On Thursday, the head of the National Intelligence Agency asked Congress to extend a contentious surveillance capability aimed at foreign nationals that can reveal Americans’ communications.
NSA Head Paul Nakasone stated that it is critical for national security to renew Section 702 in the Foreign Intelligence Surveillance Act prior to it expiring at the conclusion of the year, which permits intelligence services to gather foreign persons’ online communications without a warrant.
Civil rights groups have criticized Section 702 because it exposes Americans’ messages if they communicate with a foreigner under monitoring. Its renewal may also meet growing opposition in Congress, as Republicans look into the security agencies.
“Whether we are reporting on cybersecurity concerns, counterterrorism threats, or defending US and ally forces, this authority offers the US government with irreplaceable insights,” Nakasone said at a hearing of the US Civil and Privacy Rights Oversight Board. “We have saved lives as a result of 702.”
Section 702, first enacted in 2008, was renewed in 2018 by then-President Donald Trump, despite his claim that the power was linked to the largely discredited Steele Dossier, which purported to show cooperation between Russia and the Trump team. Following a chat with then-House Speaker Paul Ryan (R-WI), Trump reaffirmed the powers, despite early misgivings.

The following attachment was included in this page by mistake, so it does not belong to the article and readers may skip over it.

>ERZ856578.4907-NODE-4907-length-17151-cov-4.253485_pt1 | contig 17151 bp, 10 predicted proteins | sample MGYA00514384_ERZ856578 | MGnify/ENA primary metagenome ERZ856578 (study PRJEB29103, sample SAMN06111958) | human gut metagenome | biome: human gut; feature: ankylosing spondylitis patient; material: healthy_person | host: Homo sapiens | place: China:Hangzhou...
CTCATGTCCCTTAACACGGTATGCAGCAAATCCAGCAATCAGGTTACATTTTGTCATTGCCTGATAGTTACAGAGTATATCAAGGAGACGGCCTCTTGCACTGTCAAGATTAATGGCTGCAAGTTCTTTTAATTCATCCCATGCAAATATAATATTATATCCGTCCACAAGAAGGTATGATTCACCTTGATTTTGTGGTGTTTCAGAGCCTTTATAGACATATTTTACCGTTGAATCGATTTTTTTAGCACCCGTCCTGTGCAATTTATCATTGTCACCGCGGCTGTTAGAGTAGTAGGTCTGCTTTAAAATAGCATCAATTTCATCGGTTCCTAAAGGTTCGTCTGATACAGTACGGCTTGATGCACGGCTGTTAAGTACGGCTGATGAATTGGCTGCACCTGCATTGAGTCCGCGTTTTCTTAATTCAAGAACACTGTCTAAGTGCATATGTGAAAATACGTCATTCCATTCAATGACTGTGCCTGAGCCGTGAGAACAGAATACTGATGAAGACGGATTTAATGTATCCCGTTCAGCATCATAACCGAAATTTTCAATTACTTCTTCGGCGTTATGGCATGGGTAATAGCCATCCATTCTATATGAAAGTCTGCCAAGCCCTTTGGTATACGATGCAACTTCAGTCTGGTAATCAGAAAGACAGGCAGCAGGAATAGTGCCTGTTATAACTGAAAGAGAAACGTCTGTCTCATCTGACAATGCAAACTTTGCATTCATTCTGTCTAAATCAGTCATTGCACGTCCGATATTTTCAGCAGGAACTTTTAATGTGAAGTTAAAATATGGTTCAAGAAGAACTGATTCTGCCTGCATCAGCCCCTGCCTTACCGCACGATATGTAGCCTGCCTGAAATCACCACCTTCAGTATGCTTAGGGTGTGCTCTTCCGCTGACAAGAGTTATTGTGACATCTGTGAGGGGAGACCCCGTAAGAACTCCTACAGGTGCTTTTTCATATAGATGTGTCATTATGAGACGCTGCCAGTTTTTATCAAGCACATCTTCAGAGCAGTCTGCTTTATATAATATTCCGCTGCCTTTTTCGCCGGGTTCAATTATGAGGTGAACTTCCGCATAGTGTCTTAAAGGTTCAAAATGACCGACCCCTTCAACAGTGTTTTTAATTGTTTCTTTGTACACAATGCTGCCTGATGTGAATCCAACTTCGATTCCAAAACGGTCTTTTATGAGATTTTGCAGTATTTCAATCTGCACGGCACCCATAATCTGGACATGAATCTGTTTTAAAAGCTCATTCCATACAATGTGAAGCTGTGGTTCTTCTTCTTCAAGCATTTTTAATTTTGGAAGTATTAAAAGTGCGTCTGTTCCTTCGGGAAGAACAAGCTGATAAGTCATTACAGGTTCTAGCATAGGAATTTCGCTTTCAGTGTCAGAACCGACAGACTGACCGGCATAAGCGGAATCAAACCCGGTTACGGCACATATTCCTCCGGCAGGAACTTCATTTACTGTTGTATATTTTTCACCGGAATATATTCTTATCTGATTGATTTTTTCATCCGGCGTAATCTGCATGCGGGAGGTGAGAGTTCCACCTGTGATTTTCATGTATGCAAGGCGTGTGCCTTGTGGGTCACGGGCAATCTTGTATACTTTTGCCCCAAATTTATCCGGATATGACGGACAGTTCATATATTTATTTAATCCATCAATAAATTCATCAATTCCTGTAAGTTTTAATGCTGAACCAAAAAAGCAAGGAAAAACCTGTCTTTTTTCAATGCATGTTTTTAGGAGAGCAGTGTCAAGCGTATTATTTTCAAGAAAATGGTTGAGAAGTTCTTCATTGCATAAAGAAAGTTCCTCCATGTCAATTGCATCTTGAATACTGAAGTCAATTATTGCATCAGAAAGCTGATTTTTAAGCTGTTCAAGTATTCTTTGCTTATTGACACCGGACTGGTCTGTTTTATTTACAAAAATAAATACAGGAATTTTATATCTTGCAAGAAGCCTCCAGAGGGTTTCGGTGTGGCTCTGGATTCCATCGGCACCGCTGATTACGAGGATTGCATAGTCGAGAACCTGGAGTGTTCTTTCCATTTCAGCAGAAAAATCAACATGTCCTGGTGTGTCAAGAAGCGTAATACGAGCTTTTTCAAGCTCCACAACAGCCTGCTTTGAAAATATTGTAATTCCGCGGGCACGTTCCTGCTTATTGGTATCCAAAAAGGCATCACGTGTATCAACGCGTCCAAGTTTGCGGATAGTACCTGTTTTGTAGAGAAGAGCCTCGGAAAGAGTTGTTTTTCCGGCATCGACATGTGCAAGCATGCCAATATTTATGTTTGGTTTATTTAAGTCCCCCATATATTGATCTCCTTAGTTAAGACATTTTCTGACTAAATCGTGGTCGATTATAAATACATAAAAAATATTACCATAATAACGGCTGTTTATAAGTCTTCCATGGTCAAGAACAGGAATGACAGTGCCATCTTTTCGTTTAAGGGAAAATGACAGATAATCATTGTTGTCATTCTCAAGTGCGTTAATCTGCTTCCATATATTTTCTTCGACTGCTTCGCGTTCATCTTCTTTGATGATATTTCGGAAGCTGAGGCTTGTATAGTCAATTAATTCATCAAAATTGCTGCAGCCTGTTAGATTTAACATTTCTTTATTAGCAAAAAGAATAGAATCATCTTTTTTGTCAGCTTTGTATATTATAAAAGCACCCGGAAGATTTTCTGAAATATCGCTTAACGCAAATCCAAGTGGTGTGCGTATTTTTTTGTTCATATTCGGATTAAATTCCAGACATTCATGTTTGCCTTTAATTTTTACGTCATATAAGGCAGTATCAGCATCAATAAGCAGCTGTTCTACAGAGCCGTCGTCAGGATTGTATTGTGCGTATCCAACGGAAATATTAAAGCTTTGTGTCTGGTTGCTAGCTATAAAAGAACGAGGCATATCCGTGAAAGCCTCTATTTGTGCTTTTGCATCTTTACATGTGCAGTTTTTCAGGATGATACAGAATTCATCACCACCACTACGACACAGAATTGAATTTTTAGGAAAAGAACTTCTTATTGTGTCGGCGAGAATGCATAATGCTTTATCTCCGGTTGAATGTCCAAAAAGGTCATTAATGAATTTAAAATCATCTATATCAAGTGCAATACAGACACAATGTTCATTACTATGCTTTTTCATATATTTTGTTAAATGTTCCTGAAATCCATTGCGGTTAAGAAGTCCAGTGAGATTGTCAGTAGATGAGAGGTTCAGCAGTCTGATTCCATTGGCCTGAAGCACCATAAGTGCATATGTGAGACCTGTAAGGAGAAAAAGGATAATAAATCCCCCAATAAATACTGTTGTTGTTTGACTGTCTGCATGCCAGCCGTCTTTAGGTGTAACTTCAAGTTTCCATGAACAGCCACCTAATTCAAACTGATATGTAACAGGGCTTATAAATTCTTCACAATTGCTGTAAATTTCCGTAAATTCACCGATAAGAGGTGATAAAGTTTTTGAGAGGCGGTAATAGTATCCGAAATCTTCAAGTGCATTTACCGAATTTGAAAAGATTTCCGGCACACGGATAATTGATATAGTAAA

According to Nakasone, the power “plays an outsized role in safeguarding the nation” and is critical in understanding hostile countries such as China. He noted that owing to national security concerns, he couldn’t fully describe everything permitted by the powers.
According to critics, the surveillance capabilities are problematic because they give intelligence agencies a backdoor into monitoring US citizens without even a warrant. In June 2021, Fox News personality Tucker Carlson alleged that the NSA was “watching” his show’s “electronic communications,” which may have been linked to requests for interviews with foreign nationals.
At the Thursday meeting, Cindy Cohn, executive director of the Electronic Frontier Foundation, stated that Section 702 powers were basically a “national security exception to the United States Constitution.”
“The American people, like people everywhere else, have lost the capacity to have private conversations through digital networks,” she added.
The expiring of Section 702 might spark a discussion among House Republicans, who have grown increasingly distrustful of intelligence services in the aftermath of the Russia connection hoax, which was made possible in part by faulty intelligence.
This week, House Republicans also voted to establish a committee to probe the FBI and other security agencies. “The security state feels that it is above the Constitution and the legislation passed by Congress,” stated Rep. Dan Bishop (R-NC) on the House floor on Tuesday. “We’re placing the deep state on notice today. We are coming to get you on behalf of ordinary Americans.”
Rep. Mike Gallagher (R-WI) expressed “serious worries” about Section 702, but told The Associated Press that amendments may be implemented to assure “no abuses in the future.”